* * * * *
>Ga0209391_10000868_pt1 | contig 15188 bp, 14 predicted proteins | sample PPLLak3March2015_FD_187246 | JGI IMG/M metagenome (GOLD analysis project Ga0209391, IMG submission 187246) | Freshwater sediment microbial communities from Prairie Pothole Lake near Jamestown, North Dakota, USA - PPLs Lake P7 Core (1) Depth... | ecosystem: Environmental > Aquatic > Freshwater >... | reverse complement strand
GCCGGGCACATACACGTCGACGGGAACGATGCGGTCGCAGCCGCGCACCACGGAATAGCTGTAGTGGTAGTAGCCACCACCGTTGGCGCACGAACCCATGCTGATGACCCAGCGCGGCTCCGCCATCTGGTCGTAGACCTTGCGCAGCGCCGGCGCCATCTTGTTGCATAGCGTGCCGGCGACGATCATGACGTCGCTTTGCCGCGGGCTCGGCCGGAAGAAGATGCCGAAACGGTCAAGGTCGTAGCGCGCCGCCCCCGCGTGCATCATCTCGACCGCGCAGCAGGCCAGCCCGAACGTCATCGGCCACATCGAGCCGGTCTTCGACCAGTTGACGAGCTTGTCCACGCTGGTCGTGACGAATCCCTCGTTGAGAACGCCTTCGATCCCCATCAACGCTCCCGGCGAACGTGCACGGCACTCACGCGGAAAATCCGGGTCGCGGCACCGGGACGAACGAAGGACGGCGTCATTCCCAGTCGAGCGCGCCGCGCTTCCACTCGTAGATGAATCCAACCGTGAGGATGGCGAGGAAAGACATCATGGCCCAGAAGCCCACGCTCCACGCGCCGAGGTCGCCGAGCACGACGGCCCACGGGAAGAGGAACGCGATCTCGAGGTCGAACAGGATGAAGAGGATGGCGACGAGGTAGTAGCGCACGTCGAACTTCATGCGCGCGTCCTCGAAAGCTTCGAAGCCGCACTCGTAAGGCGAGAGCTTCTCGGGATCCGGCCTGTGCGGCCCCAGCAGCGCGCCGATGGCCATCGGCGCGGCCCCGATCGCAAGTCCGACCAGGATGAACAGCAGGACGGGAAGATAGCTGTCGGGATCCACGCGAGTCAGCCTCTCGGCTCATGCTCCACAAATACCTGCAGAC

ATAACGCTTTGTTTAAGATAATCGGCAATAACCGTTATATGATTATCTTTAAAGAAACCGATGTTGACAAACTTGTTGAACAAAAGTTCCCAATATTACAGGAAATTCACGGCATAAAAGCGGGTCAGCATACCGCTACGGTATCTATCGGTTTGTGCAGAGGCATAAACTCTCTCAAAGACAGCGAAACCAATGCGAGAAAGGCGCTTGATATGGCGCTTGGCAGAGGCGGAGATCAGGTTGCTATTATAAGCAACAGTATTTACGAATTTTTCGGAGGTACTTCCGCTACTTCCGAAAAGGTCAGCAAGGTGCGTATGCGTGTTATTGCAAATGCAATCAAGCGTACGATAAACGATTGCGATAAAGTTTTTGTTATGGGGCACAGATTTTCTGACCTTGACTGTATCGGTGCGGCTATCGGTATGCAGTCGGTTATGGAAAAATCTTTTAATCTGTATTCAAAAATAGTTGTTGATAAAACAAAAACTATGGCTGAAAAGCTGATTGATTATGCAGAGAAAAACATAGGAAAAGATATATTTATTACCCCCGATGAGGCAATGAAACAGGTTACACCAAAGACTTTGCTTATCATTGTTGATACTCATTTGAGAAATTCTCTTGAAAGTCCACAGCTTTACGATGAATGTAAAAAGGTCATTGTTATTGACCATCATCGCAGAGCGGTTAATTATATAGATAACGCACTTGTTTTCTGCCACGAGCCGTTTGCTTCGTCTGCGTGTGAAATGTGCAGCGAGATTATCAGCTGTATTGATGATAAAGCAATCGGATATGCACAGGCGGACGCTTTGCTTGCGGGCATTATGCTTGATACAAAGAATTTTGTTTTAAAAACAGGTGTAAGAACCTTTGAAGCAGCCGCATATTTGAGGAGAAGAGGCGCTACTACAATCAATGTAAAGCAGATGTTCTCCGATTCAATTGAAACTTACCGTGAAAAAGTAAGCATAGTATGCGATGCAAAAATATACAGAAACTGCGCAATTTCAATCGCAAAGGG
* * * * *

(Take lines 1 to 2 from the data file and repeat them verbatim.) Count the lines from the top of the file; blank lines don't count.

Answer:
>Ga0209391_10000868_pt1 | contig 15188 bp, 14 predicted proteins | sample PPLLak3March2015_FD_187246 | JGI IMG/M metagenome (GOLD analysis project Ga0209391, IMG submission 187246) | Freshwater sediment microbial communities from Prairie Pothole Lake near Jamestown, North Dakota, USA - PPLs Lake P7 Core (1) Depth... | ecosystem: Environmental > Aquatic > Freshwater >... | reverse complement strand
GCCGGGCACATACACGTCGACGGGAACGATGCGGTCGCAGCCGCGCACCACGGAATAGCTGTAGTGGTAGTAGCCACCACCGTTGGCGCACGAACCCATGCTGATGACCCAGCGCGGCTCCGCCATCTGGTCGTAGACCTTGCGCAGCGCCGGCGCCATCTTGTTGCATAGCGTGCCGGCGACGATCATGACGTCGCTTTGCCGCGGGCTCGGCCGGAAGAAGATGCCGAAACGGTCAAGGTCGTAGCGCGCCGCCCCCGCGTGCATCATCTCGACCGCGCAGCAGGCCAGCCCGAACGTCATCGGCCACATCGAGCCGGTCTTCGACCAGTTGACGAGCTTGTCCACGCTGGTCGTGACGAATCCCTCGTTGAGAACGCCTTCGATCCCCATCAACGCTCCCGGCGAACGTGCACGGCACTCACGCGGAAAATCCGGGTCGCGGCACCGGGACGAACGAAGGACGGCGTCATTCCCAGTCGAGCGCGCCGCGCTTCCACTCGTAGATGAATCCAACCGTGAGGATGGCGAGGAAAGACATCATGGCCCAGAAGCCCACGCTCCACGCGCCGAGGTCGCCGAGCACGACGGCCCACGGGAAGAGGAACGCGATCTCGAGGTCGAACAGGATGAAGAGGATGGCGACGAGGTAGTAGCGCACGTCGAACTTCATGCGCGCGTCCTCGAAAGCTTCGAAGCCGCACTCGTAAGGCGAGAGCTTCTCGGGATCCGGCCTGTGCGGCCCCAGCAGCGCGCCGATGGCCATCGGCGCGGCCCCGATCGCAAGTCCGACCAGGATGAACAGCAGGACGGGAAGATAGCTGTCGGGATCCACGCGAGTCAGCCTCTCGGCTCATGCTCCACAAATACCTGCAGAC